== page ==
Articles Tagged with traumatic brain injuries

joao-victor-xavier-304057-copy-300x169Is high school football in San Marcos really as dangerous as scientists and physicians have been suggesting? Does playing high school football increase young athletes’ risk for sports-related concussions and more serious traumatic brain injuries (TBIs), in addition to placing them in danger of developing the degenerative brain condition known as chronic traumatic encephalopathy (CTE)? Most physicians would say, in general, yes. However, according to a new study published in JAMA Neurology, not all high school football players appear to have sustained long-term damage from playing the sport in their youth. High school football players in the 1950s did not, on the whole, show signs of cognitive impairment.

This study appears to call into question some of the recent research on TBIs and high school football. What are the key takeaways from this study, and should this research change the way we manage the risk of brain injuries in contact sports?

Study Explores Link Between Youth Sports-Related Concussions and Long-Term Cognitive Health

rmwtvqn5rzu-jesse-orrico-300x199Many residents of Oceanside have followed news about sports-related concussions and the lifelong effects of traumatic brain injuries (TBIs). According to a recent article in the Washington Post, scientists have developed a new way of tracking and identifying a protein that may help to address the link between contact injuries and the risks of brain damage in athletes. How can a protein help to address TBIs in sports?

In brief, the protein may be able to help researchers develop better tests for identifying TBIs and treating them more quickly. What is this protein, exactly, and how might it be able to help residents of Oceanside and other areas of Southern California to obtain better treatment for brain injuries?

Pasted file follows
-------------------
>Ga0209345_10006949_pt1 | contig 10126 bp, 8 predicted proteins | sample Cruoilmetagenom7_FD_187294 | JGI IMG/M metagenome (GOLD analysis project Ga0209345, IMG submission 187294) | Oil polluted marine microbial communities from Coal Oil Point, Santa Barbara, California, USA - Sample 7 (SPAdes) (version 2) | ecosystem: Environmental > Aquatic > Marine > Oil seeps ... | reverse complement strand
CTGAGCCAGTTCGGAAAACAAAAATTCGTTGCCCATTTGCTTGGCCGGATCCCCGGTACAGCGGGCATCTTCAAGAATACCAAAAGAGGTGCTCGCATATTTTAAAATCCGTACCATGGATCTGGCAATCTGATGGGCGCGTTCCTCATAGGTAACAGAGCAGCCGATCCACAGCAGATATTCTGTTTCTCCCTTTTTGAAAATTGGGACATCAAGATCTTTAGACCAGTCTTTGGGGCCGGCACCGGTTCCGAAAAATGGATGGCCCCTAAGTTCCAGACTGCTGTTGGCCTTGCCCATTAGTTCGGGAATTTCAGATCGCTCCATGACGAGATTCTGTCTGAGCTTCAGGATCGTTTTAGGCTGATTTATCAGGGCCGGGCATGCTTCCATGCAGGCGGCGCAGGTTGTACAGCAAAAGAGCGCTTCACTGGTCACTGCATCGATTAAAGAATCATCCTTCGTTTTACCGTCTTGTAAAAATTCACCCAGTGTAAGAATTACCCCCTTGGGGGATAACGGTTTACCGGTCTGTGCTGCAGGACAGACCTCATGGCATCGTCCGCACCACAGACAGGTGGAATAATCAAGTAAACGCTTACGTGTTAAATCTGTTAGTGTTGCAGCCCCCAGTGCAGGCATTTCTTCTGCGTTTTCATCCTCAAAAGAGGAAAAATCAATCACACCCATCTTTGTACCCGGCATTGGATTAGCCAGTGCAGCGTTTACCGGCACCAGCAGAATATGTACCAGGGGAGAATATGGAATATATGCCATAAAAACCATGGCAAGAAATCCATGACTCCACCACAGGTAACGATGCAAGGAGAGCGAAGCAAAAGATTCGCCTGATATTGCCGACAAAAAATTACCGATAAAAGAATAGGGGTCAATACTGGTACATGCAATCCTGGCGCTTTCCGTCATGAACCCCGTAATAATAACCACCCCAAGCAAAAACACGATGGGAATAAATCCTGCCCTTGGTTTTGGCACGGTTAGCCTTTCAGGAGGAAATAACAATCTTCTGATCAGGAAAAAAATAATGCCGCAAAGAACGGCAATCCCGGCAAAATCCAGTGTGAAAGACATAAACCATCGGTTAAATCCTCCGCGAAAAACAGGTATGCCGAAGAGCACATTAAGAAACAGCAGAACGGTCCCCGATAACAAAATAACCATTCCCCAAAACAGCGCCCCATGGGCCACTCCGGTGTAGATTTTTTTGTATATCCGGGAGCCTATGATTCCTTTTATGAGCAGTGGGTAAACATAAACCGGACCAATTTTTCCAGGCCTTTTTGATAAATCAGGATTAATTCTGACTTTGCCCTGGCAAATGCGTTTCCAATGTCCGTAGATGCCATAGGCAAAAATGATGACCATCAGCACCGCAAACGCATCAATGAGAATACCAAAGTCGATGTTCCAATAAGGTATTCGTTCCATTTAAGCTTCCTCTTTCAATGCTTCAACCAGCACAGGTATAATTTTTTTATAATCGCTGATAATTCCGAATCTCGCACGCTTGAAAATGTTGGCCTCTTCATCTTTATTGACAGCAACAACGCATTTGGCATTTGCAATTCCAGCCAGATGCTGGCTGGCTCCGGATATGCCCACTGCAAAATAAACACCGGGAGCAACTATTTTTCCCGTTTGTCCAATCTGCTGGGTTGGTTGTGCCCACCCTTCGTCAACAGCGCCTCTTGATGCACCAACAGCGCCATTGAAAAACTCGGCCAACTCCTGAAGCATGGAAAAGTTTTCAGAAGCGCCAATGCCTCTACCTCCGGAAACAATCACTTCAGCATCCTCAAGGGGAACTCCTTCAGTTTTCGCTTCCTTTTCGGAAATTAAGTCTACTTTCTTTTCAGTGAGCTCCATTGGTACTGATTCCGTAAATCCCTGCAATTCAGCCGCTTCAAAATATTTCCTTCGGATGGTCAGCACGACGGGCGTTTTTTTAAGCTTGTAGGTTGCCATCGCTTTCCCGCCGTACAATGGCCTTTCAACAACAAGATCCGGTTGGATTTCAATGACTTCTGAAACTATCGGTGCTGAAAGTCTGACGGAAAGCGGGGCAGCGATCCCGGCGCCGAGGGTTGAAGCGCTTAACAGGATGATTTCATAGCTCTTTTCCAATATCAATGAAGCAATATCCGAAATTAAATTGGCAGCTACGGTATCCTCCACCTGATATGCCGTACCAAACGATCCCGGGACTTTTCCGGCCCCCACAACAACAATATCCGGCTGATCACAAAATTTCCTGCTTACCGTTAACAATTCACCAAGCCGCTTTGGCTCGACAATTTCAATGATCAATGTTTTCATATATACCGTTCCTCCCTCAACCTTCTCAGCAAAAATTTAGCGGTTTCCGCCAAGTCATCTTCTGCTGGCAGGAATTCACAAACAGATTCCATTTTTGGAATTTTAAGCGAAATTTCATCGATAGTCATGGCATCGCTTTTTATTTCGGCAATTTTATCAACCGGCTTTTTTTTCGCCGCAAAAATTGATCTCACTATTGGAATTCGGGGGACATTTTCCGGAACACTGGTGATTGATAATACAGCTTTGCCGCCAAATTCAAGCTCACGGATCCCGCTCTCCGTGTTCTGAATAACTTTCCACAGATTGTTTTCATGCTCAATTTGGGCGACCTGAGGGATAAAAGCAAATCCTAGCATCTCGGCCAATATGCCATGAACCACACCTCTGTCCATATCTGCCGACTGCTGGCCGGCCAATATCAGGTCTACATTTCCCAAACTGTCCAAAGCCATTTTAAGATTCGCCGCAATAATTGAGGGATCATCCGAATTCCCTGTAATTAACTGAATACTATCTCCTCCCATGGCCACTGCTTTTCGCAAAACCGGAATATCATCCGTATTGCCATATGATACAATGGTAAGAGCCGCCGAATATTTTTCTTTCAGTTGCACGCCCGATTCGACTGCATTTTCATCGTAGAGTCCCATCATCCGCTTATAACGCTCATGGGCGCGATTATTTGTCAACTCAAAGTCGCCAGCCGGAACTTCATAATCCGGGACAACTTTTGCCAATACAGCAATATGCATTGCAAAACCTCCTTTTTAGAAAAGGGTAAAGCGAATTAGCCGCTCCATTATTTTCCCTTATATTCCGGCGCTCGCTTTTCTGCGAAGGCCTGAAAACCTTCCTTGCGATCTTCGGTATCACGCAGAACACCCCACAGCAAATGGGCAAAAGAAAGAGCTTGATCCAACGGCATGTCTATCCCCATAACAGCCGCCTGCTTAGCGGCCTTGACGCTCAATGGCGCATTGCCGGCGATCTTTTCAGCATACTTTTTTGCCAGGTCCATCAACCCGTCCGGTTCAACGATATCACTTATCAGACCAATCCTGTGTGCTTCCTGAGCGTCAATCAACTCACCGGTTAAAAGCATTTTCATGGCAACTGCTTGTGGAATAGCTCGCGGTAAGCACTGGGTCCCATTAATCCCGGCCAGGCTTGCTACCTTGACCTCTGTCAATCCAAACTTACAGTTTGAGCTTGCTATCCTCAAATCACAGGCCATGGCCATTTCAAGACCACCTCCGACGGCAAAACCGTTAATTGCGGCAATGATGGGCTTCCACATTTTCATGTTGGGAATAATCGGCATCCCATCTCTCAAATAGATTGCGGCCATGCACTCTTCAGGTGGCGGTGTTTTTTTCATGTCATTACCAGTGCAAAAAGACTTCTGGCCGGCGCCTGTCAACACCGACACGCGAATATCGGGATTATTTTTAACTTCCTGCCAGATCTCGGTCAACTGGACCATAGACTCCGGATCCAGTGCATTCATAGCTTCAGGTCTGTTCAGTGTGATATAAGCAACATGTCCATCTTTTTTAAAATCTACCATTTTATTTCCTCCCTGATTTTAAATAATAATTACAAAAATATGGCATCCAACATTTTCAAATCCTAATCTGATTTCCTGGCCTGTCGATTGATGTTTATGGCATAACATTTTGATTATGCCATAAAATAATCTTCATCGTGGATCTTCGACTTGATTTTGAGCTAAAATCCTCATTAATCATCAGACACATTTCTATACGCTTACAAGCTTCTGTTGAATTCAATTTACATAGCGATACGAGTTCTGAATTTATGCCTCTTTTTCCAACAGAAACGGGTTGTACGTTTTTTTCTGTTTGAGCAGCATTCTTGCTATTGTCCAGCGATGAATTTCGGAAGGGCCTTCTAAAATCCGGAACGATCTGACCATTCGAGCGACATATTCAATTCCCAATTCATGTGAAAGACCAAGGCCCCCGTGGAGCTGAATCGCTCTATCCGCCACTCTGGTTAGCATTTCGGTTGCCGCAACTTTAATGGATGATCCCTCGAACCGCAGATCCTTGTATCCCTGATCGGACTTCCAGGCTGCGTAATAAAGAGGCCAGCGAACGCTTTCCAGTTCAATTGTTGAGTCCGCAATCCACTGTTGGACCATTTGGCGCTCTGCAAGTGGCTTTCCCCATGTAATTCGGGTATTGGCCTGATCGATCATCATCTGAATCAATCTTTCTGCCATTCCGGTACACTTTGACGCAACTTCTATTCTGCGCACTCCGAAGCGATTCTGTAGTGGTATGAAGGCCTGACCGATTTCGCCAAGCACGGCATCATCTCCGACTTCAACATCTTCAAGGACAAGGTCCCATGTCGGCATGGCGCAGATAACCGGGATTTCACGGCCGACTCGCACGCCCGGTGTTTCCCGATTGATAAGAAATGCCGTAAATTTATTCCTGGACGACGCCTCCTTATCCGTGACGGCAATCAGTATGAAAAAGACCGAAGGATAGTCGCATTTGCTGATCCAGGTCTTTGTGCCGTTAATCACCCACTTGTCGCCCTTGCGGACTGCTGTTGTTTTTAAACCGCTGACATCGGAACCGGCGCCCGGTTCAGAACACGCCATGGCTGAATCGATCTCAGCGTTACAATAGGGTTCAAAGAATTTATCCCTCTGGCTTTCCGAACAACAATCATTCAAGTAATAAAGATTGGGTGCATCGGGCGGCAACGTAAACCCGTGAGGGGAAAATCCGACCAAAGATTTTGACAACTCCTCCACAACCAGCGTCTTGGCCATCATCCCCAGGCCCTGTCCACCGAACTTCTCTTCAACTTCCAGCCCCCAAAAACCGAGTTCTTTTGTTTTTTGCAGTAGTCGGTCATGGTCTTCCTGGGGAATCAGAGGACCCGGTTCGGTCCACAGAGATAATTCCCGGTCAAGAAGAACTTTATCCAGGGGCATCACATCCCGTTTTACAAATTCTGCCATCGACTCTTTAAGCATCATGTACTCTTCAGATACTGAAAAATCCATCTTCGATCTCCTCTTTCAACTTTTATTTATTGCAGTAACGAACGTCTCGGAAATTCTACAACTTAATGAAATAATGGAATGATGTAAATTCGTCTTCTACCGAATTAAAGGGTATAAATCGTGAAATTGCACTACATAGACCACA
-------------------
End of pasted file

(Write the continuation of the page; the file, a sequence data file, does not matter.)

Learning More About the Protein Called “NFL”

rmwtvqn5rzu-jesse-orrico-300x199If you or someone you love recently sustained a traumatic brain injury (TBI) in San Marcos, you likely have many questions about how you will get medical care. Currently, regional disability services are not available to victims of TBIs when they sustain them after the age of 18, according to a report from KHTS Santa Clarita News. However, newly proposed legislation aims to allow younger California residents—between the ages of 18 and 22—to receive access to regional disability services. The proposed legislation, Senate Bill 283, is a measure introduced by State Senator Scott Wilk, a Republican from Santa Clarita.

If the bill passes, how will it better serve TBI victims in California? What else should you know in the meantime about traumatic brain injuries?

Senate Bill 283 Aims to Provide Disability Services to Broader Population

brain scanJust how pervasive are concussions and other forms of traumatic brain injury (TBI) among professional athletes? According to a recent article in MedPage Today, a recent study determined that more than 40% of all former NFL players show signs of having experienced TBI. In other words, many—if not all—of those former players could be at risk of developing chronic traumatic encephalopathy (CTE), a degenerative disease of the brain that results from a “history of repetitive brain trauma,” according to an information sheet from the Boston University CTE Center.

Will these new findings impact the ways in which players approach the game? Or do we need even more evidence of the severity of football injuries in order to change the way the sport is played?

MRI Scans Showed Signs of Brain Injury

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